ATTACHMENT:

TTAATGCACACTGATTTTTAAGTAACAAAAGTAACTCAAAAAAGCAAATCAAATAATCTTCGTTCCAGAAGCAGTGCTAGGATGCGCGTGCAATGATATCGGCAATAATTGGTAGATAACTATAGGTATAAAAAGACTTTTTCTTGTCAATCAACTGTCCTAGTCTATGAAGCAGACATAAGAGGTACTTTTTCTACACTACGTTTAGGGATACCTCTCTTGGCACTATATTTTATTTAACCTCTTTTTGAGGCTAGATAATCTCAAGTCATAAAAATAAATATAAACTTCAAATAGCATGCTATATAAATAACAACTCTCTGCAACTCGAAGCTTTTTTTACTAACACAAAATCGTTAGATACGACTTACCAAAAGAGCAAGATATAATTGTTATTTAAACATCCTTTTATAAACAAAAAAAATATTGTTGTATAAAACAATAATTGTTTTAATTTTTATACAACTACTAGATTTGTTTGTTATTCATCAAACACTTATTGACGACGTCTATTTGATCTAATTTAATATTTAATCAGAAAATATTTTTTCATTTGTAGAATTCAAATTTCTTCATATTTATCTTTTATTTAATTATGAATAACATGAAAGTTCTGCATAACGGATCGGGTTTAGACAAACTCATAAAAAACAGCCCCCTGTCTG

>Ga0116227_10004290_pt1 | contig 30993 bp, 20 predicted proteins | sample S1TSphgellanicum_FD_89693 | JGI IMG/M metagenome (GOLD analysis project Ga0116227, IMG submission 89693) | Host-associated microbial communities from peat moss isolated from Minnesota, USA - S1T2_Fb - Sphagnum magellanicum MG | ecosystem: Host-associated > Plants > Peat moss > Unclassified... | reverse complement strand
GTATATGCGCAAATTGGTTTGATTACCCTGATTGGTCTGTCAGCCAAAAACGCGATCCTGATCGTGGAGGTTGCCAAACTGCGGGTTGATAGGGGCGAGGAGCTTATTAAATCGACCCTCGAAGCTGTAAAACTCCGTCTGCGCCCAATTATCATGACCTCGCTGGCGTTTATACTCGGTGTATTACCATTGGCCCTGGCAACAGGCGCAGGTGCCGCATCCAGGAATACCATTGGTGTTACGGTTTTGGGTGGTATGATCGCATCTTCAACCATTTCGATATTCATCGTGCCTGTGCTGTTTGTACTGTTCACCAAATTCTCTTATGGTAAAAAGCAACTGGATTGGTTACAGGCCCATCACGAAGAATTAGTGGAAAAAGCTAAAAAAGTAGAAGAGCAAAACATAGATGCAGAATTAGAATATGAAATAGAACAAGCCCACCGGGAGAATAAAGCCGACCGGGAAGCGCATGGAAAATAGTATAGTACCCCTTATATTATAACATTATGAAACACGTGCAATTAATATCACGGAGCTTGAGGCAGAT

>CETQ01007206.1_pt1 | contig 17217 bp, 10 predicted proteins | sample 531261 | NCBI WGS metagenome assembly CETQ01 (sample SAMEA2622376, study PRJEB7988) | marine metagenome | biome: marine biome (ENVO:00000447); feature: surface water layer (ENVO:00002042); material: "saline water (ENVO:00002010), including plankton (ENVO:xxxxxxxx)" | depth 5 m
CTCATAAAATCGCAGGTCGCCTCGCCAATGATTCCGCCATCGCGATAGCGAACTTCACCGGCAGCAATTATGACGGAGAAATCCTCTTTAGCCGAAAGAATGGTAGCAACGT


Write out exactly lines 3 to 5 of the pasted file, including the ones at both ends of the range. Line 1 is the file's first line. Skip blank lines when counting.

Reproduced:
GTATATGCGCAAATTGGTTTGATTACCCTGATTGGTCTGTCAGCCAAAAACGCGATCCTGATCGTGGAGGTTGCCAAACTGCGGGTTGATAGGGGCGAGGAGCTTATTAAATCGACCCTCGAAGCTGTAAAACTCCGTCTGCGCCCAATTATCATGACCTCGCTGGCGTTTATACTCGGTGTATTACCATTGGCCCTGGCAACAGGCGCAGGTGCCGCATCCAGGAATACCATTGGTGTTACGGTTTTGGGTGGTATGATCGCATCTTCAACCATTTCGATATTCATCGTGCCTGTGCTGTTTGTACTGTTCACCAAATTCTCTTATGGTAAAAAGCAACTGGATTGGTTACAGGCCCATCACGAAGAATTAGTGGAAAAAGCTAAAAAAGTAGAAGAGCAAAACATAGATGCAGAATTAGAATATGAAATAGAACAAGCCCACCGGGAGAATAAAGCCGACCGGGAAGCGCATGGAAAATAGTATAGTACCCCTTATATTATAACATTATGAAACACGTGCAATTAATATCACGGAGCTTGAGGCAGAT

>CETQ01007206.1_pt1 | contig 17217 bp, 10 predicted proteins | sample 531261 | NCBI WGS metagenome assembly CETQ01 (sample SAMEA2622376, study PRJEB7988) | marine metagenome | biome: marine biome (ENVO:00000447); feature: surface water layer (ENVO:00002042); material: "saline water (ENVO:00002010), including plankton (ENVO:xxxxxxxx)" | depth 5 m
CTCATAAAATCGCAGGTCGCCTCGCCAATGATTCCGCCATCGCGATAGCGAACTTCACCGGCAGCAATTATGACGGAGAAATCCTCTTTAGCCGAAAGAATGGTAGCAACGT